JILPT Research Report No.195
Hiring and Workplace Assimilation at SMEs

March 31, 2017


Research Objective

As economies become increasingly global and competition intensifies, one of the most important issues when considering the future of Japan’s economy is how to maintain or increase the stability of employment. As small and medium sized enterprises (SMEs) employ more than half of all workers in Japan, making them more active is a particularly significant issue. This research examines the present situation of management in SMEs, in terms of personnel management, in order to study effective ways of supporting them. Although “personnel management in SMEs” covers a very wide range, this research will investigate actual situations of their personnel recruitment and hiring management. The main focus of this investigation will be on mid-career hiring, given the expectation of increased fluidity between external and internal labor market in future.

Research Method

Analysis of questionnaire survey results

Main Findings

  1. Table 1 shows trends in hiring and quitting during the survey period (2011-13), in terms of average numbers of workers. During that period, 4.92 workers were newly hired (meaning that it was their first job) on average, but 2.25 of the same quit their jobs. Similarly, 12.92 workers were hired in mid-career (meaning that it was not their first job), but 11.01 of the same quit.

    Table 1. Average numbers of workers hired or quitting (persons)
    Table 1

    The ratio of mid-career hiring tended to be greater in more recently established companies, in smaller-scale companies, and, in terms of industries, mainly in “Medical, health care and welfare,” “Finance and insurance” and “Transport and postal activities,” among others. In “Medical, health care and welfare” and “Transport and postal activities,” the job quitting ratio was also high.

  2. On the policies behind mid-career hiring and training, a common rationale is that “Experienced employees are hired in mid-career in order not to cost in training” or that “When hiring experienced employees, skill development after hiring would depend on self-accountability.” The results, however, proved that about one in four companies in the sample placed emphasis on the potential of mid-career recruits when hiring, and that more than half of the companies saw the responsibility for skill development after hiring as lying with the companies themselves (see Figure 1).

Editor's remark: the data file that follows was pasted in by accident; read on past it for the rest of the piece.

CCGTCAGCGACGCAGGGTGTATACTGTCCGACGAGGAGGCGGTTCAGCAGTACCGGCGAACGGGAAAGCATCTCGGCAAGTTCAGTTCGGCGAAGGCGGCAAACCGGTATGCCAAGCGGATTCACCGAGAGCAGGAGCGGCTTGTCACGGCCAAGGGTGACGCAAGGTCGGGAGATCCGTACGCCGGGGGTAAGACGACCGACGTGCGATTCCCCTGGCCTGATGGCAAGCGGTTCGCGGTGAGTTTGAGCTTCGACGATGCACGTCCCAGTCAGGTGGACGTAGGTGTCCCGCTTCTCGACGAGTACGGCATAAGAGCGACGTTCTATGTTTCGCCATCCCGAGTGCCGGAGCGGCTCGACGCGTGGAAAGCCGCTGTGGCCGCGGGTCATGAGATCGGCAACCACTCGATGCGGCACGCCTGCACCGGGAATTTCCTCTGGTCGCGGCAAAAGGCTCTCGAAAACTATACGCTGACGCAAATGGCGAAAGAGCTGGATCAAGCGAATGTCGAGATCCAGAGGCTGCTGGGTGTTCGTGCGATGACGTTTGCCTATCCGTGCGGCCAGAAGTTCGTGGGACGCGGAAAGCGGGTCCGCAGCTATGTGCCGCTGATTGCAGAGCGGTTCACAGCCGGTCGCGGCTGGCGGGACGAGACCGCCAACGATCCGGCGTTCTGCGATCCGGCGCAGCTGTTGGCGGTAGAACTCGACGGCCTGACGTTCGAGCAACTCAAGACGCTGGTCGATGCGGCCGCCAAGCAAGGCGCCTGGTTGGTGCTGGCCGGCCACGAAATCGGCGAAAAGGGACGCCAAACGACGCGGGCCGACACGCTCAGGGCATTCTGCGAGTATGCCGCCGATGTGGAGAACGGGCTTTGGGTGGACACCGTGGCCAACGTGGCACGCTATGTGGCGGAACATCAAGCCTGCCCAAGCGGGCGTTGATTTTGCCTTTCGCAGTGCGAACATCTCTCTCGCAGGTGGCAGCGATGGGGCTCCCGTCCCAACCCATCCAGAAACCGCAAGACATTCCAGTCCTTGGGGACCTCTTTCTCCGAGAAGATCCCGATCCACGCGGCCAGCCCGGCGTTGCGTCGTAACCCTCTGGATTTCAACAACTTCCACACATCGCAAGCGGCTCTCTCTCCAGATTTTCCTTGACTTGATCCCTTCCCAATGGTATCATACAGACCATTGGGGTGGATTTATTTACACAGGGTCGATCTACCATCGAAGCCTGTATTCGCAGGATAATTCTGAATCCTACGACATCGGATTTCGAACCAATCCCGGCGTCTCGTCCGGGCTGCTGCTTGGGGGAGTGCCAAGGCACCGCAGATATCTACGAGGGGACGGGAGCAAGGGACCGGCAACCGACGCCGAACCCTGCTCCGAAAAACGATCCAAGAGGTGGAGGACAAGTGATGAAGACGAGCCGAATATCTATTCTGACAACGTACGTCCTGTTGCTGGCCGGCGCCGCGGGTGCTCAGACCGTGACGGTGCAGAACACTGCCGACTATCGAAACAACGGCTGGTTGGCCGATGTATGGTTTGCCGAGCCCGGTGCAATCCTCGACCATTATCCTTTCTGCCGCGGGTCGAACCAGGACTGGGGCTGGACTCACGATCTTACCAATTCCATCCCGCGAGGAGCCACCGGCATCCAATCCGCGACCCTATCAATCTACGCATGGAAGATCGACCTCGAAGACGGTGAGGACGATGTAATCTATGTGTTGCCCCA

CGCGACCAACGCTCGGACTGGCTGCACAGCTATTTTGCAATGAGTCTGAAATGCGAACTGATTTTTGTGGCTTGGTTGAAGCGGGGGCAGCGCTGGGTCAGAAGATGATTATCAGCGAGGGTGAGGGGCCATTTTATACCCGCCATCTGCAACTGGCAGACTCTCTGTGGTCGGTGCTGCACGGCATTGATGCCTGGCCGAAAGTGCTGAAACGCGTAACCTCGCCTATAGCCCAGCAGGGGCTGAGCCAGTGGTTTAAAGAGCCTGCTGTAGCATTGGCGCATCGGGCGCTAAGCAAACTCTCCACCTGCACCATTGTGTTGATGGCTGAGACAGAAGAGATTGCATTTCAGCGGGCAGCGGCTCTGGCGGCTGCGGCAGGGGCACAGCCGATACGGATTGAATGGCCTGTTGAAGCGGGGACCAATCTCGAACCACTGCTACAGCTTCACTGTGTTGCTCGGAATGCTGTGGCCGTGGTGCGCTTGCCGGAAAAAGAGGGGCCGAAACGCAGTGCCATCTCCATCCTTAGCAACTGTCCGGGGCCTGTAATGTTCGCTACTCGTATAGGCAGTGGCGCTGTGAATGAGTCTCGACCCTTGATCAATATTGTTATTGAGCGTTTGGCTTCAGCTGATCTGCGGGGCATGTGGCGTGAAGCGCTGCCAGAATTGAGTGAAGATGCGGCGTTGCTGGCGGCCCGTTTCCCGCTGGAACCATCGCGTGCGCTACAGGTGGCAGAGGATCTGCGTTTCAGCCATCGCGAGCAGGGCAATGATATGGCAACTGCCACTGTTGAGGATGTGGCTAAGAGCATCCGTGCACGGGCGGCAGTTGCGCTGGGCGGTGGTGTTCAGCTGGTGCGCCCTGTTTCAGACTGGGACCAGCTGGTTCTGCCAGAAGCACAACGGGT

Figure 1. Policies on mid-career hiring, responsibility for training (%)
    Figure 1

    In terms of policies on human resource management as a whole, companies that “prioritize new graduate recruitment, while responsibility for employees’ skill development lies with the company” (about 30% of the total) are more positive in efforts toward skill development or employee welfare than those that “prioritize mid-career hiring, while responsibility for employees’ skill development lies with the individual” (just over 20%). Employees also have a better perception of the relationship with the company and are more positive if they feel that their employer “prioritizes new graduate hiring and adopts a long-term view of investment in employees’ skill development.”

  3. In terms of mid-career hiring to management posts, actual hiring figures show that not many companies practice mid-career hiring to the management post level; in terms of industries, they tend rather to be relatively new companies in construction or information and communications, or companies that target scale expansion and offer relatively high wage levels.

    As policies on securing management posts, more companies practice “internal recruitment, namely, filling a post by a worker who has been working at the same company for their whole life” (around 70%) compared to those that “recruit from external sources” (just under 30%). The former enjoys a high ratio even in relatively small companies (see Figure 2).

    Figure 2. Policy on securing management staff: Internally vs. Externally recruited
    Figure 2

    Even in the “internal recruitment” type, mid-career hiring is practiced for management posts. A tendency to prioritize “Japanese-style employment practices” can be seen. There is also a tendency to require “strong acumen, leadership, and skills in specific field” of hired personnel, and to prioritize hiring routes such as “introductions by friends and acquaintances” compared with the routes through public employment center. Hiring is quite often conditional upon high wages, managerial positions and other relatively high-level employment terms. The problem is that “human resources with the required ability hardly be found.”

  4. On ideas for new recruits to fit in with their new workplace, firstly, their intention to keep working for their new employer over the long-term tended to differ, depending on whether or not they had experienced “suffering a setback or worries” immediately after entering the company, as shown in Figure 3.

    Since it would conceivably take a new recruit longer to adapt successfully to a new company after a job change if some kind of difficulty is experienced, companies need to apply management measures to ensure this kind of thing does not occur. There is no particularly large difference, however, it has been pointed out that specific measures such as “giving support for acceptance,” “creating opportunities for mid-career recruits to observe the workplace,” or “assigning to workplaces where there are sufficient personnel for a while after hiring” are important for ensuring smooth initial workplace assimilation and adaptation.

    Figure 3. Experience of suffering problems / a setback vs. Intention to keep working long term
    Figure 3

    The possibility is also suggested that, if there are no such difficulties, mid-career recruits are encouraged to sense the importance of their own skills and knowledge. If new recruits sense a workplace atmosphere in which they themselves can feel important, it could be expected to have the effect of reducing difficulties to carry on. As such, attention should be paid to this kind of the point.